WebM&M Cases & Commentaries
WebM&M (Morbidity & Mortality Rounds on the Web) features expert analysis of medical errors reported anonymously by our readers. Spotlight Cases include interactive learning modules available for CME. Commentaries are written by patient safety experts and published monthly. Contribute by Submitting a Case anonymously.
Narrow Results Clear All
- Communication Improvement 17
- Culture of Safety 3
- Education and Training 12
- Error Reporting and Analysis 9
- Human Factors Engineering 18
- Legal and Policy Approaches 3
- Policies and Operations 1
- Quality Improvement Strategies 20
- Specialization of Care 1
- Teamwork 2
- Clinical Information Systems 3
- Device-related Complications
- Diagnostic Errors 2
- Discontinuities, Gaps, and Hand-Off Problems 2
- Interruptions and distractions 1
- Medical Complications 8
- Medication Errors/Preventable Adverse Drug Events 5
- MRI safety 1
- Nonsurgical Procedural Complications 8
- Psychological and Social Complications 1
- Second victims 1
- Surgical Complications 7
- Gynecology 12
- Internal Medicine 22
- Nursing 4
- Pharmacy 1
- Health Care Executives and Administrators 30
Health Care Providers
- Nurses 6
- Physicians 11
- Non-Health Care Professionals 10
Neal L. Benowitz, MD; April 2019
A woman who required oxygen at home via nasal cannula and used a continuous positive airway pressure (CPAP) machine at night was admitted for an exacerbation of chronic obstructive pulmonary disease without any signs of infection. During her hospital stay, she continued to require 5 liters of oxygen by nasal cannula. Although the patient had received smoking cessation education and no longer smoked regular cigarettes, she did continue to vape with an electronic cigarette (e-cigarette). Having not been told to avoid vaping in the hospital, the patient took a puff on her e-cigarette while she was receiving oxygen through her nasal cannula and sparked an explosion. She ripped off the nasal cannula, which had melted, and sustained burns to her face and hand, resulting in a prolonged hospitalization for burn care and extensive pain management.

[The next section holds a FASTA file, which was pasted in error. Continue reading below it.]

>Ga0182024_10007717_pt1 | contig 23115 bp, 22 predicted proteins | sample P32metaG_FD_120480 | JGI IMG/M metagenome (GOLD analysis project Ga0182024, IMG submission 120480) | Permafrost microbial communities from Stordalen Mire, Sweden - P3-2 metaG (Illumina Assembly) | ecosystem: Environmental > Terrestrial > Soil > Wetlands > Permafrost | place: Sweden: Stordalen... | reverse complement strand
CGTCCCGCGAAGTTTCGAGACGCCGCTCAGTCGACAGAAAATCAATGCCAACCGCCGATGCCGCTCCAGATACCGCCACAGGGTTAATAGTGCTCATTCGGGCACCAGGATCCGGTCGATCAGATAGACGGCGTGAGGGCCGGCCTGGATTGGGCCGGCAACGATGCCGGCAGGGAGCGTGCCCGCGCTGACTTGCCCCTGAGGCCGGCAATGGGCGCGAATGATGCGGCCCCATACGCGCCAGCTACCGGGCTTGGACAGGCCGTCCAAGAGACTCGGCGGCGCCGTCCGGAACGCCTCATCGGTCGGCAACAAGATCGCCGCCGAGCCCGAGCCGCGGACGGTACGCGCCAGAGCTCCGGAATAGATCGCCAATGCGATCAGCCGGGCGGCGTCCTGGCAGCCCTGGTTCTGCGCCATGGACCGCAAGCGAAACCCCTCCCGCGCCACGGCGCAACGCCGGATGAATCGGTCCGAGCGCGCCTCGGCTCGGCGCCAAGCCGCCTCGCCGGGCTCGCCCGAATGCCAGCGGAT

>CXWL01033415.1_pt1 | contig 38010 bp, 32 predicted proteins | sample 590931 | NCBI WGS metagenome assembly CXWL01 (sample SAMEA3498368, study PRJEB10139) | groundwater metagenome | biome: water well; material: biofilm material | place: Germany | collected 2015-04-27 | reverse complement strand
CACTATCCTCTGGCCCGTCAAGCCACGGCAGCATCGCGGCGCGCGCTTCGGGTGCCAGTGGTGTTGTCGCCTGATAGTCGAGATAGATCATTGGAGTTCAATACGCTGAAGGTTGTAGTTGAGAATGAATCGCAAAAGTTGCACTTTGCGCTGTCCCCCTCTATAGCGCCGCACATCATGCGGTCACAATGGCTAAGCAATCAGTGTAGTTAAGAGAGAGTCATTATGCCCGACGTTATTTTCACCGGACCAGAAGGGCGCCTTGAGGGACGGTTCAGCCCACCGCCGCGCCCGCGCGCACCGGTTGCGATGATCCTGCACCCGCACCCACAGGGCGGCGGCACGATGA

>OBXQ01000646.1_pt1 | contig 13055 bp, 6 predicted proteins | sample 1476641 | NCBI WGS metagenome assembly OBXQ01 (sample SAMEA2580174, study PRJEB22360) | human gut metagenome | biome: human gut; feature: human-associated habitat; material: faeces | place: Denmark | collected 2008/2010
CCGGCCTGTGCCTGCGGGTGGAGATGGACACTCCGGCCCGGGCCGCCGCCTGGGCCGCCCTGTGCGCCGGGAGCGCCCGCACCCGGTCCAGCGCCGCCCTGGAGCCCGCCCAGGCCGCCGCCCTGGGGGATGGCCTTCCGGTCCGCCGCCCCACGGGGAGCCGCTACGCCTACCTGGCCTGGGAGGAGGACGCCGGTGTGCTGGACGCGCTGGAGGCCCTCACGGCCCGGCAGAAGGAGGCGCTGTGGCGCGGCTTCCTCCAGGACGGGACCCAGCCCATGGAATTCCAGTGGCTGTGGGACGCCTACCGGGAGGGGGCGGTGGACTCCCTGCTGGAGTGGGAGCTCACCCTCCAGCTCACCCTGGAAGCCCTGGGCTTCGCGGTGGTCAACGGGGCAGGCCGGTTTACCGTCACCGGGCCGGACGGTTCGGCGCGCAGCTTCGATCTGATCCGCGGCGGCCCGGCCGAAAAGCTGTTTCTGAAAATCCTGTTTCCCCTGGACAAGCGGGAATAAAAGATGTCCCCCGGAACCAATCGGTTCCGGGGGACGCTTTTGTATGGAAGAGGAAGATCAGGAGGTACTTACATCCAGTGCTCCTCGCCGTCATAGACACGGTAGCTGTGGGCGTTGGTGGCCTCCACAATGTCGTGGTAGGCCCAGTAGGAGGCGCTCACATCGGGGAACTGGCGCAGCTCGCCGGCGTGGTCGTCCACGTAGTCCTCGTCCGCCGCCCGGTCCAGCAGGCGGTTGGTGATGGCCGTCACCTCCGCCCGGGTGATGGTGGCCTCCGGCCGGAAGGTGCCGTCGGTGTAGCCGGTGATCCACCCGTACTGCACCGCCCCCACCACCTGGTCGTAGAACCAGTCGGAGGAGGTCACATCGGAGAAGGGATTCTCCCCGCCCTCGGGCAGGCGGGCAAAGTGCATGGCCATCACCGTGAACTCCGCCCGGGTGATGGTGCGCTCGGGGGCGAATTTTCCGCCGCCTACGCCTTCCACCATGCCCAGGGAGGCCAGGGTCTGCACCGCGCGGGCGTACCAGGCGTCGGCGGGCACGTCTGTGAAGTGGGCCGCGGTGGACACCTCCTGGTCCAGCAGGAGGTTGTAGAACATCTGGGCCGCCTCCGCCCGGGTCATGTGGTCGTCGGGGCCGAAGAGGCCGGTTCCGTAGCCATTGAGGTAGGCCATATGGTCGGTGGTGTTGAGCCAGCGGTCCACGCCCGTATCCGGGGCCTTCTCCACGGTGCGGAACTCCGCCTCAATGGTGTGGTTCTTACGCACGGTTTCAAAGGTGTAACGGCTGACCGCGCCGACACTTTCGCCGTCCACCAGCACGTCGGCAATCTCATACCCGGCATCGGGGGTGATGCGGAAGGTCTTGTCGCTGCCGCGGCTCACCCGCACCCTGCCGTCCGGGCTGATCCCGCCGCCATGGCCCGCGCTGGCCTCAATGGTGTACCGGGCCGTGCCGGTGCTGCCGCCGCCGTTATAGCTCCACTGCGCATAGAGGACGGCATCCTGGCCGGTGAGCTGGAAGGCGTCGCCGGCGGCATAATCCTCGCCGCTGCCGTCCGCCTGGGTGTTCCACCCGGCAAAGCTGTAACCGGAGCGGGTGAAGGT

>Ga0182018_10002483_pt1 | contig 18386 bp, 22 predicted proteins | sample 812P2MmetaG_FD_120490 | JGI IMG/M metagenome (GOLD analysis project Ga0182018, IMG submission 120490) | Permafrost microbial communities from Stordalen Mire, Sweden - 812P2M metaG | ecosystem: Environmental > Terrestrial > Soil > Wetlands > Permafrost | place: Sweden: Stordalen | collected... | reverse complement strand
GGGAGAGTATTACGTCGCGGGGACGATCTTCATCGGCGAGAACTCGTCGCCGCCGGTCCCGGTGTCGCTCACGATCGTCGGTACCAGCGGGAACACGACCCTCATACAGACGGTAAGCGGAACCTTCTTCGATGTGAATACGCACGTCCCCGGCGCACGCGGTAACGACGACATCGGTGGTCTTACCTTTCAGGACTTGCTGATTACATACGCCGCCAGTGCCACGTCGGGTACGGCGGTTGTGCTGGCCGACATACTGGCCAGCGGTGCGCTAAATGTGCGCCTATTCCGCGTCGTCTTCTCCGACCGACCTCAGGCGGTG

- Spotlight Case
C. Craig Blackmore, MD, MPH; March 2019
A woman with multiple myeloma required placement of a central venous catheter for apheresis. The outpatient oncologist intended to order a nontunneled catheter via computerized provider order entry but accidentally ordered a tunneled catheter. The interventional radiologist thought the order was unusual but didn't contact the oncologist. A tunneled catheter was placed without complications. When the patient presented for apheresis, providers recognized the wrong catheter had been placed, and the patient underwent an additional procedure.
Jessica Katznelson, MD; September 2018
In a simulated cardiac resuscitation case of a 5-year-old boy found pulseless and apneic in the bathtub by a parent, many interprofessional teams had difficulty with resuscitation due to a lack of interoperability between the prestocked disposable laryngoscope blades and handles on the Broselow cart (a proprietary system designed to facilitate finding appropriate-sized equipment for pediatric patients requiring lifesaving interventions) with the emergency department's actual stock of blades and handles. This incompatibility led to significant delays and some failures to intubate. Teams often did not recognize the incompatibility and spent unnecessary time replacing batteries while others called for backup airway teams.